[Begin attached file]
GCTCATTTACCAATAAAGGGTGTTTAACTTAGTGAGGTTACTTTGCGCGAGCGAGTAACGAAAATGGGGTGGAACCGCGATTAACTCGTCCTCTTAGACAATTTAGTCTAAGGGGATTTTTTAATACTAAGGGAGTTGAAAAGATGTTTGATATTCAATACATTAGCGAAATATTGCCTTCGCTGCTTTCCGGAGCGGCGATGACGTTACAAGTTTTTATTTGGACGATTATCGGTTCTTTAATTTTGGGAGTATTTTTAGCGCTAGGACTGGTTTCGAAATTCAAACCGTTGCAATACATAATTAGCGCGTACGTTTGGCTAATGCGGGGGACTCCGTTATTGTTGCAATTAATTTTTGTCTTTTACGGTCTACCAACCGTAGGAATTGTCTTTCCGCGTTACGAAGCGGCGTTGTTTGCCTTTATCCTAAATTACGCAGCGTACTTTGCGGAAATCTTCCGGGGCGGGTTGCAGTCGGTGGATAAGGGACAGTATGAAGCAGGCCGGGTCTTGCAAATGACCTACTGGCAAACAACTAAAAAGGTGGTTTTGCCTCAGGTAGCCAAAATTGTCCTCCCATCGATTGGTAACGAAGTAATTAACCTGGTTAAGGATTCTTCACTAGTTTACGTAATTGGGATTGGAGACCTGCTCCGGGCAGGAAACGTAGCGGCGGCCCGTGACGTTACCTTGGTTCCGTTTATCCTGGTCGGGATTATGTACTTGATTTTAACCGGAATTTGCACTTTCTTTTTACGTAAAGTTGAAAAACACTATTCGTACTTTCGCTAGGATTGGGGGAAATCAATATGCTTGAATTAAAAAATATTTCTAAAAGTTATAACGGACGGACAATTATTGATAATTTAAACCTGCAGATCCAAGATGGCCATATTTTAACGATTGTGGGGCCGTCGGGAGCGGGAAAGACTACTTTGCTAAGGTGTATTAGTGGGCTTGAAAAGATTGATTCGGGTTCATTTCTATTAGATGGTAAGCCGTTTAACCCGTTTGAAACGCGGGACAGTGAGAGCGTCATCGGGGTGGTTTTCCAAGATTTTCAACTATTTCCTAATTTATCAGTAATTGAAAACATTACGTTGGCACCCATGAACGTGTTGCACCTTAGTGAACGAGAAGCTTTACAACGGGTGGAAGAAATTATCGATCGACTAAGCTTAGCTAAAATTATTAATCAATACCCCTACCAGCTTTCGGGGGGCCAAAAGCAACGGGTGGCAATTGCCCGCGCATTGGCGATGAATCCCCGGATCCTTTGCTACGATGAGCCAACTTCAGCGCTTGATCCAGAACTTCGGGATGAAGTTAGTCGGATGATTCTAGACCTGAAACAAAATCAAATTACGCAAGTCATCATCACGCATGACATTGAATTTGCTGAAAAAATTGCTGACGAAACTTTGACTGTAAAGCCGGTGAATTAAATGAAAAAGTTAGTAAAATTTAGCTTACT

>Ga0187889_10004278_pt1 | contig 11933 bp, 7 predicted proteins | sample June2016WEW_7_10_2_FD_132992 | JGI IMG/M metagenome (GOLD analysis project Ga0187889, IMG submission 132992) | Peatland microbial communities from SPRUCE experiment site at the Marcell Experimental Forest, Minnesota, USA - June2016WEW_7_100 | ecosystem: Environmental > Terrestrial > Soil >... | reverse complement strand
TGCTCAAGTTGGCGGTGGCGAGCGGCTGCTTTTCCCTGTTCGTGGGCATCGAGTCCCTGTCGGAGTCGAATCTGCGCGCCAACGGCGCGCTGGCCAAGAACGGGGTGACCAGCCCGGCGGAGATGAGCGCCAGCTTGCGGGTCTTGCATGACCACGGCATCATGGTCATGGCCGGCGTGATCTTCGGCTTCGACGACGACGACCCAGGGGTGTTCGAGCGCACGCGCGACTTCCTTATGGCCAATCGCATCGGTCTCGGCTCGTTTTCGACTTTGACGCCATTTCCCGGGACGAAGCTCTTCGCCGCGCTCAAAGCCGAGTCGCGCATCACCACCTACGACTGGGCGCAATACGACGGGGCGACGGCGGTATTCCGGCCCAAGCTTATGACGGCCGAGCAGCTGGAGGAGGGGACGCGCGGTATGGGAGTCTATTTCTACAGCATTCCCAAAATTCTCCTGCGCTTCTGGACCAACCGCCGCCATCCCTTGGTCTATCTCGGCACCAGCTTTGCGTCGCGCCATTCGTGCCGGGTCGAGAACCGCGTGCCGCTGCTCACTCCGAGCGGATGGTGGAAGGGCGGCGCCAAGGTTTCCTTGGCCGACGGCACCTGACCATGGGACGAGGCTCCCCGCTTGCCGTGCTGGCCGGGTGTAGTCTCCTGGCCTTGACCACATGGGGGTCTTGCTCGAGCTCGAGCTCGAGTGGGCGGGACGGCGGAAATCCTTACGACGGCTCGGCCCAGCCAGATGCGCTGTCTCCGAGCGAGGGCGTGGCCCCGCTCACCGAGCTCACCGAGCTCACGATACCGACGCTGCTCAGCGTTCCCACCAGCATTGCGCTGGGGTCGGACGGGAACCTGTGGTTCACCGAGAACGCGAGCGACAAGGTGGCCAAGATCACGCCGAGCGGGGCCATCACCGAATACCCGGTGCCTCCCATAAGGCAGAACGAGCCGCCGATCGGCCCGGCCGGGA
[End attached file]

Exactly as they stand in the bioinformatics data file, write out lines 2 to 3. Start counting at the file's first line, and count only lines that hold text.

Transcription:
>Ga0187889_10004278_pt1 | contig 11933 bp, 7 predicted proteins | sample June2016WEW_7_10_2_FD_132992 | JGI IMG/M metagenome (GOLD analysis project Ga0187889, IMG submission 132992) | Peatland microbial communities from SPRUCE experiment site at the Marcell Experimental Forest, Minnesota, USA - June2016WEW_7_100 | ecosystem: Environmental > Terrestrial > Soil >... | reverse complement strand
TGCTCAAGTTGGCGGTGGCGAGCGGCTGCTTTTCCCTGTTCGTGGGCATCGAGTCCCTGTCGGAGTCGAATCTGCGCGCCAACGGCGCGCTGGCCAAGAACGGGGTGACCAGCCCGGCGGAGATGAGCGCCAGCTTGCGGGTCTTGCATGACCACGGCATCATGGTCATGGCCGGCGTGATCTTCGGCTTCGACGACGACGACCCAGGGGTGTTCGAGCGCACGCGCGACTTCCTTATGGCCAATCGCATCGGTCTCGGCTCGTTTTCGACTTTGACGCCATTTCCCGGGACGAAGCTCTTCGCCGCGCTCAAAGCCGAGTCGCGCATCACCACCTACGACTGGGCGCAATACGACGGGGCGACGGCGGTATTCCGGCCCAAGCTTATGACGGCCGAGCAGCTGGAGGAGGGGACGCGCGGTATGGGAGTCTATTTCTACAGCATTCCCAAAATTCTCCTGCGCTTCTGGACCAACCGCCGCCATCCCTTGGTCTATCTCGGCACCAGCTTTGCGTCGCGCCATTCGTGCCGGGTCGAGAACCGCGTGCCGCTGCTCACTCCGAGCGGATGGTGGAAGGGCGGCGCCAAGGTTTCCTTGGCCGACGGCACCTGACCATGGGACGAGGCTCCCCGCTTGCCGTGCTGGCCGGGTGTAGTCTCCTGGCCTTGACCACATGGGGGTCTTGCTCGAGCTCGAGCTCGAGTGGGCGGGACGGCGGAAATCCTTACGACGGCTCGGCCCAGCCAGATGCGCTGTCTCCGAGCGAGGGCGTGGCCCCGCTCACCGAGCTCACCGAGCTCACGATACCGACGCTGCTCAGCGTTCCCACCAGCATTGCGCTGGGGTCGGACGGGAACCTGTGGTTCACCGAGAACGCGAGCGACAAGGTGGCCAAGATCACGCCGAGCGGGGCCATCACCGAATACCCGGTGCCTCCCATAAGGCAGAACGAGCCGCCGATCGGCCCGGCCGGGA